Rainbow Crossings and Conspicuous Restraint: LGBTIQ Community Protest, Assembly, and Police Discretion

Thomas Crofts, Tyrone Kirchengast

Research output: Chapter in Book/Report/Conference proceedingChapterpeer-review


This chapter examines the DIY chalk rainbow crossing movement which developed in response to the removal of the rainbow crossing on Oxford Street, Sydney. In particular, it explores why this activity did not attract police attention despite the availability of a range of criminal, public order and road transport offences, and policing powers that could have been used to prosecute and/or move chalk protesters out of regulated spaces, such as roads and intersections, and despite the fact that other similar forms of protest have attracted police attention. It finds that the removal of the crossing, the resultant community disquiet, the widespread take-up of the campaign call, and noted lack of police intervention must be read against the backdrop of two important issues. Firstly, the images on social media of DIY chalk rainbow crossings spreading worldwide evidenced that the crossings had moved from being a localised campaign about removing a signifier of the importance of Oxford Street to the LGBTIQ communities to a widely supported global campaign about equality, particularly the right to marry. As such, rainbow crossings did not pose the perceived harm or threat to the social order that other forms of protest employing public markings are considered to present.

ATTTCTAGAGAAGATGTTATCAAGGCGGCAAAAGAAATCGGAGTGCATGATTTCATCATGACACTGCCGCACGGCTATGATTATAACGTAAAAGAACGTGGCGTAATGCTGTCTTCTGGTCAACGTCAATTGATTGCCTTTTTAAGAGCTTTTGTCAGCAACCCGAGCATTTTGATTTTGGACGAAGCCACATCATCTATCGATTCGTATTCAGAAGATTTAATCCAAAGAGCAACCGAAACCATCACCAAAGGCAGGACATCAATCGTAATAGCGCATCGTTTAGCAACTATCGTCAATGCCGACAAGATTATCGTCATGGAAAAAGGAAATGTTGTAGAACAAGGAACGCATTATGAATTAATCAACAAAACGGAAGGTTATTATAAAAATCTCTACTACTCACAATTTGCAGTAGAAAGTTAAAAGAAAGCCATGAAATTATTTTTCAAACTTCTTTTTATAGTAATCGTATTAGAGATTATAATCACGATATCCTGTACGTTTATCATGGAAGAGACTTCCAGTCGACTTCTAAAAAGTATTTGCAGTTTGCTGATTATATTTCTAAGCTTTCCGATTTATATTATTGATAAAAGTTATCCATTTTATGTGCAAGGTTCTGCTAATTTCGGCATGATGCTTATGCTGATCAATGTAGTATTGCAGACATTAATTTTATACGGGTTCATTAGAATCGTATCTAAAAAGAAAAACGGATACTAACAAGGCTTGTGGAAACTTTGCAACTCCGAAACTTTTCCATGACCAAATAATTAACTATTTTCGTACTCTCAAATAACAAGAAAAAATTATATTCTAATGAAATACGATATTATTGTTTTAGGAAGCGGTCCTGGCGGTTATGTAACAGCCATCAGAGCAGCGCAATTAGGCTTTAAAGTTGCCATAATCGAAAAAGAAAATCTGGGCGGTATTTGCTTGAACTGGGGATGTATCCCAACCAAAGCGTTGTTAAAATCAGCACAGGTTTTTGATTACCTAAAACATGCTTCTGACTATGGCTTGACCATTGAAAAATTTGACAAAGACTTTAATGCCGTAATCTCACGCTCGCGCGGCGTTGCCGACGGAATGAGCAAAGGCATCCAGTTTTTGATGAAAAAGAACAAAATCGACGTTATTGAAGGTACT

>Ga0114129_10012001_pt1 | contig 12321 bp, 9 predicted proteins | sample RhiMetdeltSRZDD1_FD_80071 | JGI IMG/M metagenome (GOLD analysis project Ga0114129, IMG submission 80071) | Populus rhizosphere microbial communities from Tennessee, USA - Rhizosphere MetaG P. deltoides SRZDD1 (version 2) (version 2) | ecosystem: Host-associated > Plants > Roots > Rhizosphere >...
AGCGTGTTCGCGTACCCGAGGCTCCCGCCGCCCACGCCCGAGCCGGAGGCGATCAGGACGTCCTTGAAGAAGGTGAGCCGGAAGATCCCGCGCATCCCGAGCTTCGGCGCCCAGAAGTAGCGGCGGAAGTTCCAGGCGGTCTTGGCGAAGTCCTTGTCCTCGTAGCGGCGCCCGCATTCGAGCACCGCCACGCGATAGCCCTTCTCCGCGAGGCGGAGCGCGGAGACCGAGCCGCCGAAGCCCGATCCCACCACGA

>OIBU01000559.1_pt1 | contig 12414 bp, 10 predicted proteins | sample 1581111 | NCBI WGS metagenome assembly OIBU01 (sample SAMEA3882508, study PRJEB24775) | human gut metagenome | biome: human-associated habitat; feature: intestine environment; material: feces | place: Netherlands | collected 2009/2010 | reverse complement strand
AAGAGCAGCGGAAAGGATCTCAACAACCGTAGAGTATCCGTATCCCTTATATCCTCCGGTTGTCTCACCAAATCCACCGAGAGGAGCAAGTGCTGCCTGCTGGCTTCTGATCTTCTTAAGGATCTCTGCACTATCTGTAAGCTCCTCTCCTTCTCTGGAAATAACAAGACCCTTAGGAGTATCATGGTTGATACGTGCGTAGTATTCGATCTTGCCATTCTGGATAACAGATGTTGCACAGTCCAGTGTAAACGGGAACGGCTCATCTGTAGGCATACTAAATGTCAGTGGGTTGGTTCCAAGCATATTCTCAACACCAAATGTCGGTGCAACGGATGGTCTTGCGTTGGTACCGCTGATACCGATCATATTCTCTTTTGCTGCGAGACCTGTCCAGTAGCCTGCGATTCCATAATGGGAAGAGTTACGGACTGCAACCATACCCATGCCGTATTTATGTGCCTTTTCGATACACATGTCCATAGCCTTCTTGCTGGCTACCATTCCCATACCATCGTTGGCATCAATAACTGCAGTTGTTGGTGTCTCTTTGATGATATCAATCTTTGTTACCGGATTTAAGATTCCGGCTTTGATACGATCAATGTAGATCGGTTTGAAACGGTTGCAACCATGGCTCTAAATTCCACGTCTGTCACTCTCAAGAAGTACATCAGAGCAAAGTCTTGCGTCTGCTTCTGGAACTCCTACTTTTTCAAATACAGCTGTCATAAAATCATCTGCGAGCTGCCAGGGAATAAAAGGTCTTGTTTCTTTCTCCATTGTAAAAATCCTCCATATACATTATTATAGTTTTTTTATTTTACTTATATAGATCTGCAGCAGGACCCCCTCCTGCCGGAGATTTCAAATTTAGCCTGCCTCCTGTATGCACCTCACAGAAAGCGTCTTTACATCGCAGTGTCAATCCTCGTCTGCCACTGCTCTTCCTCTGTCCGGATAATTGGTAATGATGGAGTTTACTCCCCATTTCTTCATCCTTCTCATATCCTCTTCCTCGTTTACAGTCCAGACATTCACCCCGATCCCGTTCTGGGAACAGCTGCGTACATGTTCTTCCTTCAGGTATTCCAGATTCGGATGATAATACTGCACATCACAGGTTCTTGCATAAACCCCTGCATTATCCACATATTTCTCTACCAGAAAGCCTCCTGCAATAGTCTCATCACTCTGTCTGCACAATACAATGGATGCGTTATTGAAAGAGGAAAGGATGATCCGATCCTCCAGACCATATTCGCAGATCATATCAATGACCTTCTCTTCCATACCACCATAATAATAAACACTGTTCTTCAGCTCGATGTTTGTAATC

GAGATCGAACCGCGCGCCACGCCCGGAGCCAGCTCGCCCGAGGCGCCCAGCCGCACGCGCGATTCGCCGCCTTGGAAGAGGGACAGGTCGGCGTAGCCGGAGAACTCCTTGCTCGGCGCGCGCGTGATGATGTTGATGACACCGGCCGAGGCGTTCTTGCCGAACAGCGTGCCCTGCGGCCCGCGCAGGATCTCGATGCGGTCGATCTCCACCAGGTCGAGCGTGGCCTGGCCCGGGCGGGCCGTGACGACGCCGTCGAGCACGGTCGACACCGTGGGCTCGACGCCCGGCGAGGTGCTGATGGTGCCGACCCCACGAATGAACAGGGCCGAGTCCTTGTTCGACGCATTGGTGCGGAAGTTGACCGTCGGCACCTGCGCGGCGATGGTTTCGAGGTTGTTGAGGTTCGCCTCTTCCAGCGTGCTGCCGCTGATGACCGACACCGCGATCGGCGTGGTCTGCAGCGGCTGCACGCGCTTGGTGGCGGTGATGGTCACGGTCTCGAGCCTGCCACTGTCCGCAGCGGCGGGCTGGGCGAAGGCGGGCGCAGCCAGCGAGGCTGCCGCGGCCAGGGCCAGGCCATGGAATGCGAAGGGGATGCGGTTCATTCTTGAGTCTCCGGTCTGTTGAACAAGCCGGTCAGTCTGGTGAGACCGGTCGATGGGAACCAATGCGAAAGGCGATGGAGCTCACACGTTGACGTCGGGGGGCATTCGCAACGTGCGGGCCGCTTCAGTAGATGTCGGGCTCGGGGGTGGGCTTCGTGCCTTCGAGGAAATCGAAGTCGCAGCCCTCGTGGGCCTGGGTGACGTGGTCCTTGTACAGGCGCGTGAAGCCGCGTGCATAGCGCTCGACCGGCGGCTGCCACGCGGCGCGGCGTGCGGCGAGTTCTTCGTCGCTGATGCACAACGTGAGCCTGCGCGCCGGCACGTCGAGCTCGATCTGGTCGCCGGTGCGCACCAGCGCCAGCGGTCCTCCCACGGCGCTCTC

Original languageEnglish
Title of host publicationQueering Criminology
EditorsAngela Dwyer, Matthew Ball, Thomas Crofts
Place of PublicationLondon
PublisherPalgrave Macmillan
Number of pages20
ISBN (Electronic)9781137513342
ISBN (Print)9781137513335
Publication statusPublished - 2016
Externally publishedYes


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